Report E/C.2/2019/CRP.32: 14 non-governmental organizations: Women’s Right to Education Programme; World Federalist Movement; World Federation of Trade Unions; World Information Transfer; World Leisure Organization, Inc; World ORT Union; World Organization of the Scout Movement; World Shelter Organisation; World for World Organization; Young Adult Institute, Inc.; Young Women’s Christian Association of Australia; Youth Afrique Leadership Forum; Youth Empowerment Alliance, Inc.; and Zala briviba.
Regarding the World Organization of the Scout Movement, World for World Organization and Young Women’s Christian Association of Australia, the representative of China requested that they use, on their websites, the correct United Nations terminology when referring to Taiwan.
Report E/C.2/2019/CRP.33: 8 non-governmental organizations: All-Ukrainian Public Organization Christian Rehabilitation Centers Association, for Drug and Alcohol Addicted People; Center for Development of Civil Society; Zanjireh Omid International Charity Institute; Zomi Innkuan USA Inc.; Zoological Society of London; iuventum e.V.; stichting dance4life; and Armenian Lawyers’ Association Non-Governmental Organization.
Regarding the Center for the Development of Civil Society, the representative of Turkey requested more information about its advocacy and educational services for refugees and national minorities.
Next, the Committee took note of the following deferred quadrennial reports submitted by non-governmental organizations in consultative status with the Council, contained in document E/C.2/2019/CRP.4: (COM) Club of Madrid 2011-2014; American Psychological Association 2012-2015; Amnesty International 2012-2015; Asian Forum for Human Rights and Development 2012-2015; Commission of the Churches on International Affairs of the World Council of Churches 2012-2015; Commonwealth Human Rights Initiative 2013-2016; Federacion de Asociaciones de Defensa y Promocion de los Derechos Humanos 2012-2015; Federation of Trade Unions of Ukraine (FPU) 2013-2016; Freedom House 2007-2010; Freedom House 2011-2014; Habitat International Coalition 2013-2016; The Heritage Foundation 2011-2014; Homosexuelle Initiative Wien 2013-2016; Human Rights Watch 2013-2016; International Press Institute 2001-2004; International Press Institute 2005-2008; International Press Institute 2009-2012; International Press Institute 2013-2016; International Service for Human Rights 2011-2014; Lawyer for Lawyers 2013-2016; Lawyers’ Rights Watch Canada 2013-2016; Open Society Institute 2013-2016; People’s Solidarity for Participatory Democracy 2012-2015; Reporters Sans Frontiers International Reporters Without Borders International 2005-2008; Reporters Sans Frontiers International Reporters Without Borders International 2013-2016; Rosa-Luxemburg-Stiftung Gesellschaftsanalyse und Politische Bildung e.V. 2013-2016; Scholars at Risk Network 2013-2016; Simply Help, Inc. 2009-2012; Society for Threatened Peoples 2013-2016; Unitarian Universalist Service Committee 2009-2012; World Organisation Against Torture 2010-2013; and World Vision International 2012-2015.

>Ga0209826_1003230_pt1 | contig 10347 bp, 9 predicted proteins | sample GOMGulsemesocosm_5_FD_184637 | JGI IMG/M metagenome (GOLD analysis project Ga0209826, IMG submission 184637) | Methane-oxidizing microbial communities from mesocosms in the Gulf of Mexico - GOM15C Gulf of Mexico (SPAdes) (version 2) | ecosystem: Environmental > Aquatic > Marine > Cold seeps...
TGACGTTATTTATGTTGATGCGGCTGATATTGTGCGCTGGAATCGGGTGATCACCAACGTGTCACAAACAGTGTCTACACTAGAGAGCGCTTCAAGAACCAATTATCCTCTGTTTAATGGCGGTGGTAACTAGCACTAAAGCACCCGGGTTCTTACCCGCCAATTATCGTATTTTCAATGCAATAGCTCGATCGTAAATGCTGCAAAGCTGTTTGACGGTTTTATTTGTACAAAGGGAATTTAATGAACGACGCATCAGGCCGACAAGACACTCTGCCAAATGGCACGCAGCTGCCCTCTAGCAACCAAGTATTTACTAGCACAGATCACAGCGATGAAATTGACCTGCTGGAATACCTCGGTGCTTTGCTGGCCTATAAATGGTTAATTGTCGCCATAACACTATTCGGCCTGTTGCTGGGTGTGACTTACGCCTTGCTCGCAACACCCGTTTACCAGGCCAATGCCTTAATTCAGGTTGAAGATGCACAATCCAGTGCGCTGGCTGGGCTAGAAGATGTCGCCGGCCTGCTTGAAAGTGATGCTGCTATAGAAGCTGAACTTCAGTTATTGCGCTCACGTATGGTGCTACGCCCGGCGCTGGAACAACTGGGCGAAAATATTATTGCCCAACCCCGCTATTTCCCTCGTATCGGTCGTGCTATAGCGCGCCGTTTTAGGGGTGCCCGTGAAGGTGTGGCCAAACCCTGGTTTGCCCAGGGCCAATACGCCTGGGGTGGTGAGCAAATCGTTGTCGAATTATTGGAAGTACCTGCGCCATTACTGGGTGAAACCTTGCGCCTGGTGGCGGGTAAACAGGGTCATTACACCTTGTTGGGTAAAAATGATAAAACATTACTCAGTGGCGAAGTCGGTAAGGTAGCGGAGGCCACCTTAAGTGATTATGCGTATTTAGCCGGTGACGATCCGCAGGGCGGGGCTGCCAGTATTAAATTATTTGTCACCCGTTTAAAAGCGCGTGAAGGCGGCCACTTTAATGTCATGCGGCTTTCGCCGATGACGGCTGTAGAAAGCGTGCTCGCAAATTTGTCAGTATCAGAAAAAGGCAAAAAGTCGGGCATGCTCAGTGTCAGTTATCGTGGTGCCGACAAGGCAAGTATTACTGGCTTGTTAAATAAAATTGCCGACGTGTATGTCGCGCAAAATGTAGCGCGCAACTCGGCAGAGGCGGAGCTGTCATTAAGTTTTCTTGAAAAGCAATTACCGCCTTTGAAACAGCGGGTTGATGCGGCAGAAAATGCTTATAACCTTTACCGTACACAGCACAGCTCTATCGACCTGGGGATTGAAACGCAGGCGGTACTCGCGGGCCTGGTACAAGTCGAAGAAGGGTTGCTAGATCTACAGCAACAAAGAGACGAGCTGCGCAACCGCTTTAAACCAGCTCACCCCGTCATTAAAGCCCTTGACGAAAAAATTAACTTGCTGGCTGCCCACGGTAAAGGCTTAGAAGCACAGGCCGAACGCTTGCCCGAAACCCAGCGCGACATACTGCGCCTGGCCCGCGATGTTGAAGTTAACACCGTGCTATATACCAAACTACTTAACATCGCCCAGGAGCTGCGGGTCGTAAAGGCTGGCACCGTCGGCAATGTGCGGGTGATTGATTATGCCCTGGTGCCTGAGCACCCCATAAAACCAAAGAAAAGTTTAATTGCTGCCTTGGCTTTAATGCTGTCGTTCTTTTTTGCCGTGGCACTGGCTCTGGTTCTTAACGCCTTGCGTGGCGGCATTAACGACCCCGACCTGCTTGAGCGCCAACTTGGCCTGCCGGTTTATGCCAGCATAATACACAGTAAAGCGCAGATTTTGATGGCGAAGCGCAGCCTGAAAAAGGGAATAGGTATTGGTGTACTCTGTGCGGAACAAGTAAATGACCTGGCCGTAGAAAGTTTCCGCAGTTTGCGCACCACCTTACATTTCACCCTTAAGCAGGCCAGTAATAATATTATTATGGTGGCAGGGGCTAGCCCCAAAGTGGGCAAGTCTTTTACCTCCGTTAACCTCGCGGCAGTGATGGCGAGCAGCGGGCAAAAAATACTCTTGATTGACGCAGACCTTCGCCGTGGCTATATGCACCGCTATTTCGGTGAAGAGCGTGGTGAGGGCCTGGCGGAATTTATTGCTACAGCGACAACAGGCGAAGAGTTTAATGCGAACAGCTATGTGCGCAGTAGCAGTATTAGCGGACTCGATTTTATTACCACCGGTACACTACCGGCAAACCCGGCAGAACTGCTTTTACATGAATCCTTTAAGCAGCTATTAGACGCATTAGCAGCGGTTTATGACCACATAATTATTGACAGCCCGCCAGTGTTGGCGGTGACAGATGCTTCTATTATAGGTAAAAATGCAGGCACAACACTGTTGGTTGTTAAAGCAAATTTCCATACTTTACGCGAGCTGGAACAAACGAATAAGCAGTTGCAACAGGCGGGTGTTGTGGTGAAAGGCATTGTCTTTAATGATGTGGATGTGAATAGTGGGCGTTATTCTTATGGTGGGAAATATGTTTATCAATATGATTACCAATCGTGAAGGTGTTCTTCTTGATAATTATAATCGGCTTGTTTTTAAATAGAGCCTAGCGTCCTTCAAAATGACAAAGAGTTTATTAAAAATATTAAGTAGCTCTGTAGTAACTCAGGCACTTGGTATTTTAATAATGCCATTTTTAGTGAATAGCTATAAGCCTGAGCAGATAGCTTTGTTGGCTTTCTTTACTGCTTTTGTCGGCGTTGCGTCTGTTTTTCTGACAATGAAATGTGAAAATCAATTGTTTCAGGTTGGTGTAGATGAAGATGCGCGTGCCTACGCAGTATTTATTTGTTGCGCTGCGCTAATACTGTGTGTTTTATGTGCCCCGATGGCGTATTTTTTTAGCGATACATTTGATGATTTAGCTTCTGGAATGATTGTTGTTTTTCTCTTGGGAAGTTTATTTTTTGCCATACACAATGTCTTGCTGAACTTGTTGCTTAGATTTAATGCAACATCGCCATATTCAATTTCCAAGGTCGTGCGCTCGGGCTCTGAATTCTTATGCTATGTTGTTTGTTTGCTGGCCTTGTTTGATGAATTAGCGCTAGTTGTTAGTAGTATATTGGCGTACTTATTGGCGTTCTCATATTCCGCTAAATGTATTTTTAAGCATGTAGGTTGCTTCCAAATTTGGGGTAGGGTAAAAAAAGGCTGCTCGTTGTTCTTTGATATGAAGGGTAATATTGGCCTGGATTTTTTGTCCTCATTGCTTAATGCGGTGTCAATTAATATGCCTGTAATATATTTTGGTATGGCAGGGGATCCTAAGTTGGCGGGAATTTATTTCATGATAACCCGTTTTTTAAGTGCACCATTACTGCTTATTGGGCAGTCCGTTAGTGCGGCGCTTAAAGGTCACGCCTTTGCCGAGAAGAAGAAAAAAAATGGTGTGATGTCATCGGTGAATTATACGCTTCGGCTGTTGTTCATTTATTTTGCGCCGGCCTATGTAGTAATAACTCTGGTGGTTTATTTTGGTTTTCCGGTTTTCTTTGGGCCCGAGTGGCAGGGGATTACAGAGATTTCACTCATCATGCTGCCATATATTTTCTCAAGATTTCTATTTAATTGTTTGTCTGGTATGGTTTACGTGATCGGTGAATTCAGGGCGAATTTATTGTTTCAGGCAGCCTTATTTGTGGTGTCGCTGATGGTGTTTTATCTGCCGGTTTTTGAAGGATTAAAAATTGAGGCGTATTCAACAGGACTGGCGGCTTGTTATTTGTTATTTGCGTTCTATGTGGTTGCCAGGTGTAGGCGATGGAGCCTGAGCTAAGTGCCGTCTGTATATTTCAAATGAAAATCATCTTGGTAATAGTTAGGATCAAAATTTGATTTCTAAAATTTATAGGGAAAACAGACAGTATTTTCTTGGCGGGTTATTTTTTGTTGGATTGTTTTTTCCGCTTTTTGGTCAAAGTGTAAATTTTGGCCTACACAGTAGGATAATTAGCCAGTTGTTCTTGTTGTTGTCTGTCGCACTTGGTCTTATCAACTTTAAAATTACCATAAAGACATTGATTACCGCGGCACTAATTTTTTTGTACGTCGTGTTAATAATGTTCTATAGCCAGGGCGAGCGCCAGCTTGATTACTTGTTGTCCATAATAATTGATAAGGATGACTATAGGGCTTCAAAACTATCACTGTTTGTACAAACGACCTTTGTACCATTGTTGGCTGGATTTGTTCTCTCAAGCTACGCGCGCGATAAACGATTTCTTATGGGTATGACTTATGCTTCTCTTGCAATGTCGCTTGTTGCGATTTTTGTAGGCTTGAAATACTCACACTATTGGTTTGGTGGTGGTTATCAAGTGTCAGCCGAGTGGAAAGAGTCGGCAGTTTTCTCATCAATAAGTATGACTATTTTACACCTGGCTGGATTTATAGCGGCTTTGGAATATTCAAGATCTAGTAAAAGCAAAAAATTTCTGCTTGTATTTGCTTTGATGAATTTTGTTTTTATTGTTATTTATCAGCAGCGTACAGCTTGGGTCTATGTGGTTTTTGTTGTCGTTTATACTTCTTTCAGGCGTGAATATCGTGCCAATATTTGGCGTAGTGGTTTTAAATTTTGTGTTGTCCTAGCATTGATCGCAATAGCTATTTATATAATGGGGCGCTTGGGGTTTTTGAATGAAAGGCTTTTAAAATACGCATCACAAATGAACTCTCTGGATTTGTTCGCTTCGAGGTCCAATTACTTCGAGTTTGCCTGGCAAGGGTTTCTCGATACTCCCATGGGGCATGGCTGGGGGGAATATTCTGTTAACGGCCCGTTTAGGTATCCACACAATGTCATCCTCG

Committee members posed questions related to several reports on that list.
Regarding the 2012-2015 report of Amnesty International, the representative of China asked the organization to elaborate on the amount of feedback it gets from Government when preparing its reports, and to cite some examples.
Regarding the 2012-2015 report of the Asian Forum for Human Rights and Development, the representative of China said that, despite repeated requests from the Committee, the group is still not using the correct United Nations terminology for Taiwan on its website. He asked that it take the Committee’s requests seriously.
Regarding the 2007-2010 report of Freedom House, the representative of China requested that it clarify its position regarding Taiwan and Tibet.
Regarding the 2011-2014 report of Freedom House, the representative of China requested that it responds to previous questions from the Committee regarding the use of the correct United Nations terminology for Taiwan.
Regarding the 2013-2016 report of Habitat International Coalition, the representative of China had a question on its reference to Hong Kong, to which the Secretariat official replied that the Committee will revert the query to the organization.
Regarding the 2013-2016 report of Human Rights Watch, the representative of China said the group is still not using the correct United Nations terminology for Taiwan on its website.
Regarding the 2001-2004 report of International Press Institute, the representative of China said the group is still not using the correct United Nations terminology for Taiwan on its website.
Regarding the 2005-2008, 2009-2012 and 2013-2016 reports of International Press Institute, the representative of China said the group is still not using the correct United Nations terminology for Taiwan on its website.
Regarding the 2011-2014 report of International Service for Human Rights, the representative of China requested information about the group conducts strategic litigation in North America and Europe.
Regarding the 2013-2016 report of Lawyer for Lawyers, the representative of China requested details about how the group carries out its global activities.